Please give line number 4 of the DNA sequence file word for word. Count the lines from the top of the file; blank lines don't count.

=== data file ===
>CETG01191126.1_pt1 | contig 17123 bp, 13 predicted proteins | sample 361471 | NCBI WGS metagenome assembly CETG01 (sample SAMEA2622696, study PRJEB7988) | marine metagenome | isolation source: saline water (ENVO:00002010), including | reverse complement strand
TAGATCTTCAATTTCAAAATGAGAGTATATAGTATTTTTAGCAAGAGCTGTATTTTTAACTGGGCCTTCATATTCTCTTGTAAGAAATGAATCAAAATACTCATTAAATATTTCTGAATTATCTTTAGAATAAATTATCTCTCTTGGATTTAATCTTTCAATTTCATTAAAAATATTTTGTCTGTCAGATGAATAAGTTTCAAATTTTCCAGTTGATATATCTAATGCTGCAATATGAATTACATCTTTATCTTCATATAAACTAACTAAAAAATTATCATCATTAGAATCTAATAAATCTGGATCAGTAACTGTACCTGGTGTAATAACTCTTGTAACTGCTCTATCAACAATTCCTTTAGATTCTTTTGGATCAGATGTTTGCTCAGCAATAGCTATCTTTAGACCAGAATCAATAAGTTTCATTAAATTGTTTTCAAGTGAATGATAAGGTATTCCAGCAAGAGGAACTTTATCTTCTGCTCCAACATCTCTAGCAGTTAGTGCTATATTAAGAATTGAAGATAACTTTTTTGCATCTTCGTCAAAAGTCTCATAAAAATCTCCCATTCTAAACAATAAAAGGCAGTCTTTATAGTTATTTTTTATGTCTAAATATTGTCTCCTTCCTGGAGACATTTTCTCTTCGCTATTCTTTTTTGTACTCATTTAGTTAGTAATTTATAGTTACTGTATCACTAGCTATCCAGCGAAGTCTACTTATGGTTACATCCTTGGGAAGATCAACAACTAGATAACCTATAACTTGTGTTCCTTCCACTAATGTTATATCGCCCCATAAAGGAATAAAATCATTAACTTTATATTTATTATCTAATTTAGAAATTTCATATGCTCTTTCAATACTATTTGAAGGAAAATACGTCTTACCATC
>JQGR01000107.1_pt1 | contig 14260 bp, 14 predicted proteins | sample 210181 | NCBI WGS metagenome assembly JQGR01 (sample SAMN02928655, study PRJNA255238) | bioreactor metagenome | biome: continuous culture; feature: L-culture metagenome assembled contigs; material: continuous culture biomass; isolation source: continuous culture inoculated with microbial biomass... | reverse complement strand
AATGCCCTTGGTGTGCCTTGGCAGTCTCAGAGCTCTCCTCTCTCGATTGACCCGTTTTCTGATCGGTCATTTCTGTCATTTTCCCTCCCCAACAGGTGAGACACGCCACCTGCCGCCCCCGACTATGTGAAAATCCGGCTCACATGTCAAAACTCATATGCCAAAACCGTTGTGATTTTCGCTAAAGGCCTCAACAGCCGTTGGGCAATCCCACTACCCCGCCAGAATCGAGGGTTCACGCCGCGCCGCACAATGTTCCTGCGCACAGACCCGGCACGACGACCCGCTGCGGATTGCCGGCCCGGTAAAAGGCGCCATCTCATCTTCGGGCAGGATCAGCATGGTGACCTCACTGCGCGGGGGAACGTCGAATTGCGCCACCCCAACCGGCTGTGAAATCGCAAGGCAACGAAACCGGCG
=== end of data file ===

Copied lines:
AATGCCCTTGGTGTGCCTTGGCAGTCTCAGAGCTCTCCTCTCTCGATTGACCCGTTTTCTGATCGGTCATTTCTGTCATTTTCCCTCCCCAACAGGTGAGACACGCCACCTGCCGCCCCCGACTATGTGAAAATCCGGCTCACATGTCAAAACTCATATGCCAAAACCGTTGTGATTTTCGCTAAAGGCCTCAACAGCCGTTGGGCAATCCCACTACCCCGCCAGAATCGAGGGTTCACGCCGCGCCGCACAATGTTCCTGCGCACAGACCCGGCACGACGACCCGCTGCGGATTGCCGGCCCGGTAAAAGGCGCCATCTCATCTTCGGGCAGGATCAGCATGGTGACCTCACTGCGCGGGGGAACGTCGAATTGCGCCACCCCAACCGGCTGTGAAATCGCAAGGCAACGAAACCGGCG